By Joe Earle
The offering had been collected and the Doxology had been sung. Choir director Terri Evans turned to the congregation and suggested they open their big red hymnals.
“Call out the numbers of some your favorites,” she said.
And some did. And the choir sang them.
At Sardis United Methodist Church, the choir takes requests.
It’s a tradition that church members say dates back at least a decade, maybe more. During a portion of the service called “Our Favorite Hymns,” the choir lets the congregation name the tunes.
During most weekly services at Sardis, a brick building that rises above Powers Ferry Road near its intersection with Roswell Road, anyone in the congregation can call out the number of a favorite from the hymnal and the choir will have a go at it, whether they’ve practiced it or not. “We always give it a try,” Evans said.
“I just love that, don’t you?” said Anna-Lisa Kovaka, who’s been attending the Buckhead church since about Easter. On July 25, she called out “Number 365” and heard the choir sing the first verse – they usually only do one verse – of “Grace Greater Than Our Sin.”
“Methodists love to sing,” said fellow church member Jill Mason. “I just love the fact that the congregation chooses.”
So does Rev. Blair Boyd Zant, minister at Sardis. She sees “Our Favorite Hymns” as a way to make sure the weekly service at the church – one of the oldest in north Georgia — feels open to the congregation.
She’s worked at bigger churches – she also serves as assistant pastor at Sandy Springs United Methodist Church in Sandy Springs and her husband is pastor at North Springs United Methodist Church in Sandy Springs – yet she seems truly enthusiastic about the small congregation that worships at Sardis. There are 89 members on the church rolls, she said, and 40 or so may show up on any given Sunday.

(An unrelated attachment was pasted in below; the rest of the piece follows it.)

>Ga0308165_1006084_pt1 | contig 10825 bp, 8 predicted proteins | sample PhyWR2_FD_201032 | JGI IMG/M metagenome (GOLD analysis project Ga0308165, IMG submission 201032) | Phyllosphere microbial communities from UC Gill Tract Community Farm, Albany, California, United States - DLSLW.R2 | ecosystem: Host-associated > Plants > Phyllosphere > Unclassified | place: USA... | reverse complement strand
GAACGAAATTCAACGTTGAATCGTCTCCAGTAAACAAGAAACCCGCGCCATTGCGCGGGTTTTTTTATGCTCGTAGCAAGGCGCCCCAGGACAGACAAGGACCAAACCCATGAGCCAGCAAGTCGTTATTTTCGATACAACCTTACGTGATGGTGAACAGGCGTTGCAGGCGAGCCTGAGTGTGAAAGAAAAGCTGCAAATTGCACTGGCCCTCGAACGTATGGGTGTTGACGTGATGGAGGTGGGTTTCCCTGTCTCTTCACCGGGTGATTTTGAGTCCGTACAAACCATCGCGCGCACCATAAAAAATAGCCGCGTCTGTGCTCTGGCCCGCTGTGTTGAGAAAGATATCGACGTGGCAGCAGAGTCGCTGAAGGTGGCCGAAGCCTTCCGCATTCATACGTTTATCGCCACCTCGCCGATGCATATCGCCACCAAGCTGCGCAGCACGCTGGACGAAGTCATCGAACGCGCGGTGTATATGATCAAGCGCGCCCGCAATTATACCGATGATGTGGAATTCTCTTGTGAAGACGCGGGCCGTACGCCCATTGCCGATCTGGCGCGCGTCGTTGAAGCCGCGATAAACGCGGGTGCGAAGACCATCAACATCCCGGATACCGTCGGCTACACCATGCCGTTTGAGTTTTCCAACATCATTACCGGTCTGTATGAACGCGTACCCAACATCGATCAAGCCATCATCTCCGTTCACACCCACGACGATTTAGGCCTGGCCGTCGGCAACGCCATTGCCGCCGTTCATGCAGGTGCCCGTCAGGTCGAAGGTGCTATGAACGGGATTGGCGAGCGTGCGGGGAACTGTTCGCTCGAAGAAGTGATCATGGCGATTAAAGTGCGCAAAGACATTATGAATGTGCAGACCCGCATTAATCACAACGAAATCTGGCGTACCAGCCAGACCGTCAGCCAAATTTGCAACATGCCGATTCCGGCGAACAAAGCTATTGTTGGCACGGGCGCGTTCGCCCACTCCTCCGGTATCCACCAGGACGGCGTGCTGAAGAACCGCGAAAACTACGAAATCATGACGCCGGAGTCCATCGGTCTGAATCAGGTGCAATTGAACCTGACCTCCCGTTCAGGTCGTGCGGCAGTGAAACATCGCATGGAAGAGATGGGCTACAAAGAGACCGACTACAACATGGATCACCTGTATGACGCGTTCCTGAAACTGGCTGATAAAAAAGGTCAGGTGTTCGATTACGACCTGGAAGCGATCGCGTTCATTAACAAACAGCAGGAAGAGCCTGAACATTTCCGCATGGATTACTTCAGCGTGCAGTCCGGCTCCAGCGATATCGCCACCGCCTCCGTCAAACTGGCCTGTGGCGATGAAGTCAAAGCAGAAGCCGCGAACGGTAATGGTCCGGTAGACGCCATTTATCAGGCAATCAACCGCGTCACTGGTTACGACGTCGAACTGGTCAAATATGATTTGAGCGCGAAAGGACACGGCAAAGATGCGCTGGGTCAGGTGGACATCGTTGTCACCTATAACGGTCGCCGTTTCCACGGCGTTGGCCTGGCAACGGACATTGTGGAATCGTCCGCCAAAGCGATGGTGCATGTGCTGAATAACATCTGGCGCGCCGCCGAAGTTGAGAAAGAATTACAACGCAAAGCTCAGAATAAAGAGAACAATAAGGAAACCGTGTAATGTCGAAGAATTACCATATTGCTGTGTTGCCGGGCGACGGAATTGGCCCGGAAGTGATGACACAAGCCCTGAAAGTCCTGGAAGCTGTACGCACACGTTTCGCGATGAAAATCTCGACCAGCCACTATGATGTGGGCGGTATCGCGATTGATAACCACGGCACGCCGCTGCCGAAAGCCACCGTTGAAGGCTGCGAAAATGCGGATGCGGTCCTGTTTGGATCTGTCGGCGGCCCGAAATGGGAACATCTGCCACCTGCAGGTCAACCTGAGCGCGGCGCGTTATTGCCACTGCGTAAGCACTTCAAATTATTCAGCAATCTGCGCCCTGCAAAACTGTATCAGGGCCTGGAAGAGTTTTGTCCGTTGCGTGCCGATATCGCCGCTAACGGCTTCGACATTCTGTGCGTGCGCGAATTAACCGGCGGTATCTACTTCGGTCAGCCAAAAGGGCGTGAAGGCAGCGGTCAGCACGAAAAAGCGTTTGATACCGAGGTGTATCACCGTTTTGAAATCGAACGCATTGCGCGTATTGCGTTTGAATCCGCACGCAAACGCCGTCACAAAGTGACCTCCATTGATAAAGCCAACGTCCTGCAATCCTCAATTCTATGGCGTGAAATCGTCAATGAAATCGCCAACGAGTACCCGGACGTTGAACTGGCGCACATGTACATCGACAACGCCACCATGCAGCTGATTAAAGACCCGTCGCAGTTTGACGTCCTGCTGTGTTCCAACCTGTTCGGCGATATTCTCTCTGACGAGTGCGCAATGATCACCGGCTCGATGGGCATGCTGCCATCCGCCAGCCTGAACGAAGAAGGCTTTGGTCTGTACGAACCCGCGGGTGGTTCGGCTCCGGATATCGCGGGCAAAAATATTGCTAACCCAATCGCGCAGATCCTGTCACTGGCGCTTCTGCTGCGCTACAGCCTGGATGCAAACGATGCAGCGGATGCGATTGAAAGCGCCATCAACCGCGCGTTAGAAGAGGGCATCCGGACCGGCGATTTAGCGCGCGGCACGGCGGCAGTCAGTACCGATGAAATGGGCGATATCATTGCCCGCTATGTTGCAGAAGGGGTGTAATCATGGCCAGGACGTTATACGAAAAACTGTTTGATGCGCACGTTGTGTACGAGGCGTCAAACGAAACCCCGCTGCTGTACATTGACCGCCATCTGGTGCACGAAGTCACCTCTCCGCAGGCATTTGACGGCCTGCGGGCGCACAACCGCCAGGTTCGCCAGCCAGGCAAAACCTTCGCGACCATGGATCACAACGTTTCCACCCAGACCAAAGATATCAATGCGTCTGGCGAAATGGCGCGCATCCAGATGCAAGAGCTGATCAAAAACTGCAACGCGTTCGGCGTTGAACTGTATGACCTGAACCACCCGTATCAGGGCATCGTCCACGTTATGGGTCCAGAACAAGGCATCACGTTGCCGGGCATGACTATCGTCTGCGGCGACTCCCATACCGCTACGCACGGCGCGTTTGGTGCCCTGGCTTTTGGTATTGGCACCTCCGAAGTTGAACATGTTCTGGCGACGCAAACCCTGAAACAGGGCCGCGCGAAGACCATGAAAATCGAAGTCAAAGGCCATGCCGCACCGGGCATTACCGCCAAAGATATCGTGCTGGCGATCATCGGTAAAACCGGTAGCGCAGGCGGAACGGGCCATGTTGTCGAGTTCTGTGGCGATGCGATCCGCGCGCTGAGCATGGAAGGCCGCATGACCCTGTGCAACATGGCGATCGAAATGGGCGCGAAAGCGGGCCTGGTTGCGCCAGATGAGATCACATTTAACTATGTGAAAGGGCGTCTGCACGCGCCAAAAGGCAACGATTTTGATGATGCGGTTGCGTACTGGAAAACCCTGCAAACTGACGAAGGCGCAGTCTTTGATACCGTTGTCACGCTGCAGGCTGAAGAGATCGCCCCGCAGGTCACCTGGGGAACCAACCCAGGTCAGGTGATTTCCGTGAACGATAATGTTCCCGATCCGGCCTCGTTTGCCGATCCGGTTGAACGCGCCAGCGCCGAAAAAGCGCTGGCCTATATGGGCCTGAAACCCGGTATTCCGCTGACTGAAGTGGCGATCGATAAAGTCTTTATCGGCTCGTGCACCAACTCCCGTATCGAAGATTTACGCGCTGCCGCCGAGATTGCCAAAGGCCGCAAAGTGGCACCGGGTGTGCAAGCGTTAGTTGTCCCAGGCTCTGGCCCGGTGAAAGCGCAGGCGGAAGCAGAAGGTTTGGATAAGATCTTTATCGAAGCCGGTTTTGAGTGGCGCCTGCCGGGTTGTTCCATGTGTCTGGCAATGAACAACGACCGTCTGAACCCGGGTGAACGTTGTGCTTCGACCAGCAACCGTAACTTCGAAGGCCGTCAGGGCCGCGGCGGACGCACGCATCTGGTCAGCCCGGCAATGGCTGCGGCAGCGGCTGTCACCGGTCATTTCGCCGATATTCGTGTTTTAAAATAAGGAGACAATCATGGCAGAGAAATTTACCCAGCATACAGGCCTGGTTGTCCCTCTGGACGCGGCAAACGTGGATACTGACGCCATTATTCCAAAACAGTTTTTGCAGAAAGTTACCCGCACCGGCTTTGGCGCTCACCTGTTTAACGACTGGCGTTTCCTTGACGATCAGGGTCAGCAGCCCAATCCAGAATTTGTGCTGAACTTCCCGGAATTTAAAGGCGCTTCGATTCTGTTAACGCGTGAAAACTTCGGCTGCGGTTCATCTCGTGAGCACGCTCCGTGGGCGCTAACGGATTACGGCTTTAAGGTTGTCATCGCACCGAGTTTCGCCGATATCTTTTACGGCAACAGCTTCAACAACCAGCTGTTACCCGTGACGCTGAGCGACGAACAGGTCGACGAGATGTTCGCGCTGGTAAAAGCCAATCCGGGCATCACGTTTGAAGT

It reminds her of a country church.
And the choir is open to anyone willing to get up front and sing, she and Evans said. The choir has had members in their 80s. Sometimes, singers in the choir find themselves soloists even though they had never before sung alone in front of a group. At times, choir members bring in instruments – guitars, flutes, even a dulcimer – to add to the sound, Evans said. “It’s a really accessible choir,” Zant said.
It’s also a small choir. Most Sundays, there are only six or seven singers. Some weeks, there may be fewer. On July 25, when there were about 30 members of the congregation in the church, just six singers sat in the choir’s space up front. The group swelled to a septet when Zant joined them. Some might say it was more of a singing group than a choir, but Evans isn’t ready to agree. “A choir is a small chorus,” she said.
“If we had more people – more guys maybe – we could sing more parts,” said John Yancey, who’s sung in the Sardis choir for four or five years. “Who knows? Maybe we could do Beethoven’s Ninth.”
But small can be beautiful. Evans teaches chorus at The Galloway School and has worked with larger choirs. “I think for a church experience, I really love this,” she said. “You don’t get caught up in the performance so much and you remember that the purpose is to worship God.”
Choir members echo her enthusiasm. Michael Boyd, Blair’s dad, joined the choir after his daughter became pastor at Sardis. His wife Jo Ann, Blair’s mom, also joined. So did Lindsay Fowler, who said she’s been a friend of Blair’s since their days together as kids at summer camp.
Michael Boyd has done most of his singing through the years in rock and roll bands. He’s sung rock oldies with bands such as Dr. Bob and the East Cobb Snobs and The Big Biscuit Band, he said. He’s sung in big church choirs, too, and says he thinks there’s something special at Sardis.
“There’s an old Southern hymn,” he said, “‘The Little Old Church in the Wild Wood.’ That’s this church. It just happens to be in Buckhead.”